Installing Nextstrain

We – and our collaborators – have set up different versions of Nextstrain all around the world, on many different computer architectures. These experiences have resulted in two alternative approaches to installation, each with their own pros and cons:

1. “Local Install” which installs the augur & auspice programs themselves, so that they’re available as individual programs on the command line. We highly recommend using conda to manage environments, however there are other options. This method is detailed here.

2. “Container-based installation” We provide a container-based system using docker, which includes all of the individual components behind Nextstrain. You can then interact with this container through the nextstrain CLI (command line interface). This method is detailed here.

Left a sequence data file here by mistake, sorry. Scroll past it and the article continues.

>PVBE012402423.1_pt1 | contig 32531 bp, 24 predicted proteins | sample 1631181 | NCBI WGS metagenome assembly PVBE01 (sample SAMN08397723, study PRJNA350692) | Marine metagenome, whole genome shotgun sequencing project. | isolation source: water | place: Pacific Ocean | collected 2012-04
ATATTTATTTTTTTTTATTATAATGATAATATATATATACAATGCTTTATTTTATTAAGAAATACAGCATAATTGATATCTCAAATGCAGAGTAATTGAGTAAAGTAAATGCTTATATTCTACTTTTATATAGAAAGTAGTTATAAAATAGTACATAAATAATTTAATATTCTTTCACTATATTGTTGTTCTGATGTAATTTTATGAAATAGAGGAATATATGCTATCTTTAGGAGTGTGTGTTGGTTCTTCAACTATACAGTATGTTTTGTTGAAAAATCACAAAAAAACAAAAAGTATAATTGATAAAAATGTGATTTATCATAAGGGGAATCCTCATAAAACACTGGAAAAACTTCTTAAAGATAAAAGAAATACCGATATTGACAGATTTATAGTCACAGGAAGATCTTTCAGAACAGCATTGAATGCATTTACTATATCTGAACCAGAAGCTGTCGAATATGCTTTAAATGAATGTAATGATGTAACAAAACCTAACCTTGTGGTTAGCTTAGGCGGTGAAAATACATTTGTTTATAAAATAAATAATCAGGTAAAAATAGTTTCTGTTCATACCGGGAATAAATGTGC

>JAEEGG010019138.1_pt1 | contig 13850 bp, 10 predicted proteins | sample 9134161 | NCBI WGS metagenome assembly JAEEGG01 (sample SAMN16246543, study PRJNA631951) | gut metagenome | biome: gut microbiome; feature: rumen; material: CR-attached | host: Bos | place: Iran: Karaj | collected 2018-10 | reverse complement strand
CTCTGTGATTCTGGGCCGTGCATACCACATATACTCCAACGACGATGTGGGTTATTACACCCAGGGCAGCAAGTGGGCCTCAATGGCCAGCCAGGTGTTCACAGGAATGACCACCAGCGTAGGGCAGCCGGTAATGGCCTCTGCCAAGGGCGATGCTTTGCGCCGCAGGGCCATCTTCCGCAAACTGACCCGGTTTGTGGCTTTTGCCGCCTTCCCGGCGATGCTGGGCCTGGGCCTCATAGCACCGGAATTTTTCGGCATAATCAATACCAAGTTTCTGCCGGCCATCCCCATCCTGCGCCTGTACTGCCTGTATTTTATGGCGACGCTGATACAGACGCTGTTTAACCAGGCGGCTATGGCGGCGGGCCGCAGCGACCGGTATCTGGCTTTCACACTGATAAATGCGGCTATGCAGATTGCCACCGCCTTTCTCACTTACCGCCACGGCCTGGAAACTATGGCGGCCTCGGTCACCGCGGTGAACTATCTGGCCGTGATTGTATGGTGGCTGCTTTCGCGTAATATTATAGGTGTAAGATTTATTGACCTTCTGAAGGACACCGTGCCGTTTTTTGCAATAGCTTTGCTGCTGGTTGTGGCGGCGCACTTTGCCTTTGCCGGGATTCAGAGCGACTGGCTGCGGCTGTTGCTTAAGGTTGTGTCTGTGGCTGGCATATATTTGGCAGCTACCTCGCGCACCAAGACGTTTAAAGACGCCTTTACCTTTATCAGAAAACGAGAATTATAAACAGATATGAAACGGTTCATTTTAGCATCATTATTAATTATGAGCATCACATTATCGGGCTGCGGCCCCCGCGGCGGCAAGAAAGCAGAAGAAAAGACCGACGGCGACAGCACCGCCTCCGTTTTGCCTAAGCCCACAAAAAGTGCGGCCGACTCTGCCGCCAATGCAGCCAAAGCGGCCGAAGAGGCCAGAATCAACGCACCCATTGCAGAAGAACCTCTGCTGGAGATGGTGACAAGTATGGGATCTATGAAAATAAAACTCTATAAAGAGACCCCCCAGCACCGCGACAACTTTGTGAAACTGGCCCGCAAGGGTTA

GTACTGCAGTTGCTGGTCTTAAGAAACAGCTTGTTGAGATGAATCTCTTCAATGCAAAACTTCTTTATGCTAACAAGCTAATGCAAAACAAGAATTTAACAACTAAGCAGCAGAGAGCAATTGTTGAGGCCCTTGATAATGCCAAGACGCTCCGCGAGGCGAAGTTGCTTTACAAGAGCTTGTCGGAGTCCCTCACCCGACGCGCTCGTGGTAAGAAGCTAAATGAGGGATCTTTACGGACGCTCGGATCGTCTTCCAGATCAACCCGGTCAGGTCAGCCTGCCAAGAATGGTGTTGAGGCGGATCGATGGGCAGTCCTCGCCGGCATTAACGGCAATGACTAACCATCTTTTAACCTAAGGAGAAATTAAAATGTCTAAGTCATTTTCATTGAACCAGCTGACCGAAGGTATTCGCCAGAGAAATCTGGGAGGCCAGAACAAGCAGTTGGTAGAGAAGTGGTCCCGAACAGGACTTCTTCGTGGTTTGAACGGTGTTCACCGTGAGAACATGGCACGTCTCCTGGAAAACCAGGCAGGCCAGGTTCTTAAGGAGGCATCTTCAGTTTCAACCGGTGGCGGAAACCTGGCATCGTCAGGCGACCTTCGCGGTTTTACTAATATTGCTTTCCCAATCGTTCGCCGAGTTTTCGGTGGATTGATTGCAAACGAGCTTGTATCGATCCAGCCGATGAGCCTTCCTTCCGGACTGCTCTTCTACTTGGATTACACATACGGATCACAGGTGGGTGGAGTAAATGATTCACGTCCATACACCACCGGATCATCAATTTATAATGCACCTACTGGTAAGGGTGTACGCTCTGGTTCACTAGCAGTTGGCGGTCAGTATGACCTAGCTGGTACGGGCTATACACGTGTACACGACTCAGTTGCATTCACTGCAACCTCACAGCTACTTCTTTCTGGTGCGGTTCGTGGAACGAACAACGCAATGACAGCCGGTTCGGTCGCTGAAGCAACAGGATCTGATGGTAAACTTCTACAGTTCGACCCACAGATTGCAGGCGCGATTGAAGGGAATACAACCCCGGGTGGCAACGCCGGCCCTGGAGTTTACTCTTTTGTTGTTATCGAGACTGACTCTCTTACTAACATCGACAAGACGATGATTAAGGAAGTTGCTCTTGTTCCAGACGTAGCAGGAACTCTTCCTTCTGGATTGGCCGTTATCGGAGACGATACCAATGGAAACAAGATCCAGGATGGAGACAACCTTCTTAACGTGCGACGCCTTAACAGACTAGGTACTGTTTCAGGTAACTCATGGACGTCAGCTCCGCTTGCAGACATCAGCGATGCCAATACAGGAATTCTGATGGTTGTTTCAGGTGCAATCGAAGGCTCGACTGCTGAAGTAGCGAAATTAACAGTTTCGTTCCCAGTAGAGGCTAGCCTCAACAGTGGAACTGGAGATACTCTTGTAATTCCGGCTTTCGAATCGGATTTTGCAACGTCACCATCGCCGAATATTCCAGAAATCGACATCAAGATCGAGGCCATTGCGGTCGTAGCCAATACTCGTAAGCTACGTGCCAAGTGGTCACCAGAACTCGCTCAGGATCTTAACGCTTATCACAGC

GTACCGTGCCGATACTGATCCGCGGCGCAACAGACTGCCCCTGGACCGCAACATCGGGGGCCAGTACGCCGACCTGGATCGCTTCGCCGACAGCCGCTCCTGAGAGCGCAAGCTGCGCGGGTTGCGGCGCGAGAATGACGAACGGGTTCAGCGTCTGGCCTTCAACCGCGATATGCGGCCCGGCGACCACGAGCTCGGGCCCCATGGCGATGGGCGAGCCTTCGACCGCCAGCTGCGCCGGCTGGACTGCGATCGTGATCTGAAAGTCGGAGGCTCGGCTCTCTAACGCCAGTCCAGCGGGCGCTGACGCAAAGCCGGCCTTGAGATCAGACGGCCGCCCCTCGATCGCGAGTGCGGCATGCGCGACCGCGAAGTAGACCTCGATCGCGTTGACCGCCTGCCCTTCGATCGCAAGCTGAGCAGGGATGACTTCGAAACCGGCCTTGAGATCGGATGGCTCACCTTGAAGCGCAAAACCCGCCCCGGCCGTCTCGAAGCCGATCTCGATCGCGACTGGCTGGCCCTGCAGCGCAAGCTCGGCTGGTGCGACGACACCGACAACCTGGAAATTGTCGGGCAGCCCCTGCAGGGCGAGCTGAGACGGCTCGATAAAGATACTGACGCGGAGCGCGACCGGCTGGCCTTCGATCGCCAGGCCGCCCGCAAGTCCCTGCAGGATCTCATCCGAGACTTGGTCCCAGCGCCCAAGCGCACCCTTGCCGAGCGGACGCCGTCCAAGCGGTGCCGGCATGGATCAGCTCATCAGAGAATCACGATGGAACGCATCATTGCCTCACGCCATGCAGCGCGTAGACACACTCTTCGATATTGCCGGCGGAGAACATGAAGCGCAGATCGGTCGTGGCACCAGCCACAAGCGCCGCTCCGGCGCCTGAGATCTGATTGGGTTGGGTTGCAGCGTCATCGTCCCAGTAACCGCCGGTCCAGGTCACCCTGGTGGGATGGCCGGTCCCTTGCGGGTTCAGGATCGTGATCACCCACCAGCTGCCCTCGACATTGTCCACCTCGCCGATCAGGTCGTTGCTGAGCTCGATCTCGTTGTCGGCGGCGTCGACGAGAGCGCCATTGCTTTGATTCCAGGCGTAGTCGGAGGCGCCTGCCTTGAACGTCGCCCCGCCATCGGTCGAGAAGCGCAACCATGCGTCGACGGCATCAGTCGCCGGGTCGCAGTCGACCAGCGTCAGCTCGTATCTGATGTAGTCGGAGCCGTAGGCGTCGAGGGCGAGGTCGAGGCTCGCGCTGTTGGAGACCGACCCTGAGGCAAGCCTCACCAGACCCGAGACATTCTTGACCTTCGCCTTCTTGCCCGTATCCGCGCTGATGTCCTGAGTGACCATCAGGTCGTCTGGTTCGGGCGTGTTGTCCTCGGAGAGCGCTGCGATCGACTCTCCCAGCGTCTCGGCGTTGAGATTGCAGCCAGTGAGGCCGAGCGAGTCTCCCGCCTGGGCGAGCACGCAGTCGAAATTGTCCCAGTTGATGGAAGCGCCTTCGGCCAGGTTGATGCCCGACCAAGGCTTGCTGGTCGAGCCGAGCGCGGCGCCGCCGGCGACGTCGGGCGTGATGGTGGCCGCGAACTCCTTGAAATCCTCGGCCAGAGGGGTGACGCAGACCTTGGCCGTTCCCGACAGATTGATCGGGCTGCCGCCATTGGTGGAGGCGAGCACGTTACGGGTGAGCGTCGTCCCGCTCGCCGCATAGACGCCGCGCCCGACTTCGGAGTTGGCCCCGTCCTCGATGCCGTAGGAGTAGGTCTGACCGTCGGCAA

No matter which method you use, you’ll be able to run and modify pathogen builds on your own computer, and if you wish to, share the results through nextstrain.org.

It’s important to remember which installation method you choose, as the instructions in the tutorials will be slightly different depending on your installation approach!

Comparison of local vs container based installation

Comparison between the two methods

We’ve found that the container-based method is generally better if you want to grab one of the pathogen builds and run it with your data. If you prefer to tinker with the methods or steps, or prefer your bioinformatics tools in a more Unix-y fashion, then a local installation may be the better choice.


I’m running Nextstrain, how to I remember which installation method I used?

  • If you interact with things by running the nextstrain program, then you have a container-based installation.

  • If you enable Nextstrain through source activate nextstrain or conda activate nextstrain, and then use augur or auspice, then you have a local installation.